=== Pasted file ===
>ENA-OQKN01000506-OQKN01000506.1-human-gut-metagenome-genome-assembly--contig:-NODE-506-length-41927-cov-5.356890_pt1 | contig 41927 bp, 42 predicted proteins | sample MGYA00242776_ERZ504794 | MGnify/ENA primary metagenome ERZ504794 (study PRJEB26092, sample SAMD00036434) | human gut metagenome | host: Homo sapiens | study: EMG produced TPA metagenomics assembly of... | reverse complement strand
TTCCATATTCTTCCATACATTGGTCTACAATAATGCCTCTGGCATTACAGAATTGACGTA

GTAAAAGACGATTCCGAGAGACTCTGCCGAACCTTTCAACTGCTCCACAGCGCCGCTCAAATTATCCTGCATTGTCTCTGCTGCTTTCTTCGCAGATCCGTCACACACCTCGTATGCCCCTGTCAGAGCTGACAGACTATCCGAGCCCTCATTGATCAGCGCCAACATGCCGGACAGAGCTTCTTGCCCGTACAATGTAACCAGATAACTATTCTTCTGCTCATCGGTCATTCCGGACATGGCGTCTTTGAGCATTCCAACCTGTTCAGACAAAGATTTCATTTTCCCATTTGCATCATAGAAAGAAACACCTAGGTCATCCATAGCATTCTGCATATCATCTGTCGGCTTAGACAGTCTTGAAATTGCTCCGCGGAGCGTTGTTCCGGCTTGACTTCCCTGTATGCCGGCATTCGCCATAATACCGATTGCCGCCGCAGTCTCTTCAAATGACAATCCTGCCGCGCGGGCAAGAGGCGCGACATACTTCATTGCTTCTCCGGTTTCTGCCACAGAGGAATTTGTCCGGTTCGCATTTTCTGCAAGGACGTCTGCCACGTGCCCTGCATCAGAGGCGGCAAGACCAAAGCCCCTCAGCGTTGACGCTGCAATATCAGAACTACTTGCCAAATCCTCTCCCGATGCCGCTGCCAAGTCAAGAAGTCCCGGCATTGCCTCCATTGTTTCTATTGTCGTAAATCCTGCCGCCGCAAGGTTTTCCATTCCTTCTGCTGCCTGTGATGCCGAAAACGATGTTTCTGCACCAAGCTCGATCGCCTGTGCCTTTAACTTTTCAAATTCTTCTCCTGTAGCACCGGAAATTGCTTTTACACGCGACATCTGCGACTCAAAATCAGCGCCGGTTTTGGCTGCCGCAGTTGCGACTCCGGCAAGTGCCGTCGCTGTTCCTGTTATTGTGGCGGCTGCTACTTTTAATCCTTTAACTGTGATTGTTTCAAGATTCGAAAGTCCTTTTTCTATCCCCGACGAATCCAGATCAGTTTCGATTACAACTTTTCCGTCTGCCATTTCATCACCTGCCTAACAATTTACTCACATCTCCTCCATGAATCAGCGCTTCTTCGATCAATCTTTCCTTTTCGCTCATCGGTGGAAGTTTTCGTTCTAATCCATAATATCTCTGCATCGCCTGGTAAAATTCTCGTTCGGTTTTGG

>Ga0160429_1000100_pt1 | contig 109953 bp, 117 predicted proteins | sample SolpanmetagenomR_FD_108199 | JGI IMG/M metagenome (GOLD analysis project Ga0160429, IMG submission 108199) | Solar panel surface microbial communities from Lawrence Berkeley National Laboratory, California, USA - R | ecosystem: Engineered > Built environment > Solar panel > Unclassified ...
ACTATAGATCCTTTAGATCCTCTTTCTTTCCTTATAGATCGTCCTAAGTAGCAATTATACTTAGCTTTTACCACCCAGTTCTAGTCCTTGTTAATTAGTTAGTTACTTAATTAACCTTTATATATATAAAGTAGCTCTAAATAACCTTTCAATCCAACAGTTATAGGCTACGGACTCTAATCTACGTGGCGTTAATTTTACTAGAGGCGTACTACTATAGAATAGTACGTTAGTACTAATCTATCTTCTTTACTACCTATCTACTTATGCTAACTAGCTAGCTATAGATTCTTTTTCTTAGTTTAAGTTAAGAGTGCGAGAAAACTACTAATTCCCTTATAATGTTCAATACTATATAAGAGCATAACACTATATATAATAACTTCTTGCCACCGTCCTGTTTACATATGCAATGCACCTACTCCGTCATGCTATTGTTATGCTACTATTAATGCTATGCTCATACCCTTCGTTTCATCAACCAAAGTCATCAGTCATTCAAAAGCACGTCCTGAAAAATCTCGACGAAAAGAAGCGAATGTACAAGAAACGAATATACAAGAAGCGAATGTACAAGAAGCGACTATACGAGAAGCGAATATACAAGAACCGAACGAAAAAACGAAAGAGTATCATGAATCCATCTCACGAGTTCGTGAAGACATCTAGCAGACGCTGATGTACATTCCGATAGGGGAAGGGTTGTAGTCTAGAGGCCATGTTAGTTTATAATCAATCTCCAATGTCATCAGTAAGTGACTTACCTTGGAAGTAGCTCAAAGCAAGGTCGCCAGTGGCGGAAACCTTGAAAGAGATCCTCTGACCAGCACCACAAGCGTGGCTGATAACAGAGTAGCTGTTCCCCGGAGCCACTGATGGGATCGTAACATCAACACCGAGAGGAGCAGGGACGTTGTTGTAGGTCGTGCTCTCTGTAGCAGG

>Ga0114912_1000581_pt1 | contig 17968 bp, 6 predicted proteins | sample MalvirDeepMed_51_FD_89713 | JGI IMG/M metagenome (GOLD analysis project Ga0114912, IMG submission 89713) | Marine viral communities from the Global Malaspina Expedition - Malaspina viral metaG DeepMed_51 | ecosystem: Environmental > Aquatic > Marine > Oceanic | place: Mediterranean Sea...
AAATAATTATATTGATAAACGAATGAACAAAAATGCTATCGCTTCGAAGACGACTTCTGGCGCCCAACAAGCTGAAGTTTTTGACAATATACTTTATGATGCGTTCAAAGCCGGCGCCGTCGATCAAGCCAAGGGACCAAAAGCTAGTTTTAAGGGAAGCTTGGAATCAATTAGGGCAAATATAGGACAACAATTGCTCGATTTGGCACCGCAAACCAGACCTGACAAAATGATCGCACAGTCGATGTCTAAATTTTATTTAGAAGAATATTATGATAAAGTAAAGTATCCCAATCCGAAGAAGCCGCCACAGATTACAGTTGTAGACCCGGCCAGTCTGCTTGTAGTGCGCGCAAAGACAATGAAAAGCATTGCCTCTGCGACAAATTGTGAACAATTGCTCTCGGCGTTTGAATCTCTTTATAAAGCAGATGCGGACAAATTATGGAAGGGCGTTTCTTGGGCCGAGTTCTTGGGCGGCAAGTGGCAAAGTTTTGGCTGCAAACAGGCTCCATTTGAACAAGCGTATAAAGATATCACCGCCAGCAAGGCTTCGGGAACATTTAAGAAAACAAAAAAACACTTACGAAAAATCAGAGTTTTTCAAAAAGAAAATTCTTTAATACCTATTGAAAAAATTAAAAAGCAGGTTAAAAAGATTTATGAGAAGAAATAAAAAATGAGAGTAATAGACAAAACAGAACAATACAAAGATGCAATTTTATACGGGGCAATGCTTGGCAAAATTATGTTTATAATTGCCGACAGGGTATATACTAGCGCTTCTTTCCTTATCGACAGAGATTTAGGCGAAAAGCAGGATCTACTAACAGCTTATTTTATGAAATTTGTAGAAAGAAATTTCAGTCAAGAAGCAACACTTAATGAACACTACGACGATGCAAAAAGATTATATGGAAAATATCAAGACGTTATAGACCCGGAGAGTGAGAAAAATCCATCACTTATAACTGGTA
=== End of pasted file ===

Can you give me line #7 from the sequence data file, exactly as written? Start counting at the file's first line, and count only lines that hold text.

AAATAATTATATTGATAAACGAATGAACAAAAATGCTATCGCTTCGAAGACGACTTCTGGCGCCCAACAAGCTGAAGTTTTTGACAATATACTTTATGATGCGTTCAAAGCCGGCGCCGTCGATCAAGCCAAGGGACCAAAAGCTAGTTTTAAGGGAAGCTTGGAATCAATTAGGGCAAATATAGGACAACAATTGCTCGATTTGGCACCGCAAACCAGACCTGACAAAATGATCGCACAGTCGATGTCTAAATTTTATTTAGAAGAATATTATGATAAAGTAAAGTATCCCAATCCGAAGAAGCCGCCACAGATTACAGTTGTAGACCCGGCCAGTCTGCTTGTAGTGCGCGCAAAGACAATGAAAAGCATTGCCTCTGCGACAAATTGTGAACAATTGCTCTCGGCGTTTGAATCTCTTTATAAAGCAGATGCGGACAAATTATGGAAGGGCGTTTCTTGGGCCGAGTTCTTGGGCGGCAAGTGGCAAAGTTTTGGCTGCAAACAGGCTCCATTTGAACAAGCGTATAAAGATATCACCGCCAGCAAGGCTTCGGGAACATTTAAGAAAACAAAAAAACACTTACGAAAAATCAGAGTTTTTCAAAAAGAAAATTCTTTAATACCTATTGAAAAAATTAAAAAGCAGGTTAAAAAGATTTATGAGAAGAAATAAAAAATGAGAGTAATAGACAAAACAGAACAATACAAAGATGCAATTTTATACGGGGCAATGCTTGGCAAAATTATGTTTATAATTGCCGACAGGGTATATACTAGCGCTTCTTTCCTTATCGACAGAGATTTAGGCGAAAAGCAGGATCTACTAACAGCTTATTTTATGAAATTTGTAGAAAGAAATTTCAGTCAAGAAGCAACACTTAATGAACACTACGACGATGCAAAAAGATTATATGGAAAATATCAAGACGTTATAGACCCGGAGAGTGAGAAAAATCCATCACTTATAACTGGTA